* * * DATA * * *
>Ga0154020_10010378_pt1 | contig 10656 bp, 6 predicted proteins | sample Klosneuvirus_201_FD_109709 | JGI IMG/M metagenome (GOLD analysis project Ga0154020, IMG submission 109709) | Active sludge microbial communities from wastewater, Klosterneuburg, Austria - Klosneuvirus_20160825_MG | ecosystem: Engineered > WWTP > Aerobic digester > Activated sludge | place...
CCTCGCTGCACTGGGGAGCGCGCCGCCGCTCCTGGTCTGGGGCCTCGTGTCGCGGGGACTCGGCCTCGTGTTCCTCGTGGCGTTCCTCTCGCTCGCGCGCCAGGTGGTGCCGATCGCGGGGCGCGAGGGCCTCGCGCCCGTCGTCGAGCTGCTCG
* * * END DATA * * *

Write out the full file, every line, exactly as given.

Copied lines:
>Ga0154020_10010378_pt1 | contig 10656 bp, 6 predicted proteins | sample Klosneuvirus_201_FD_109709 | JGI IMG/M metagenome (GOLD analysis project Ga0154020, IMG submission 109709) | Active sludge microbial communities from wastewater, Klosterneuburg, Austria - Klosneuvirus_20160825_MG | ecosystem: Engineered > WWTP > Aerobic digester > Activated sludge | place...
CCTCGCTGCACTGGGGAGCGCGCCGCCGCTCCTGGTCTGGGGCCTCGTGTCGCGGGGACTCGGCCTCGTGTTCCTCGTGGCGTTCCTCTCGCTCGCGCGCCAGGTGGTGCCGATCGCGGGGCGCGAGGGCCTCGCGCCCGTCGTCGAGCTGCTCG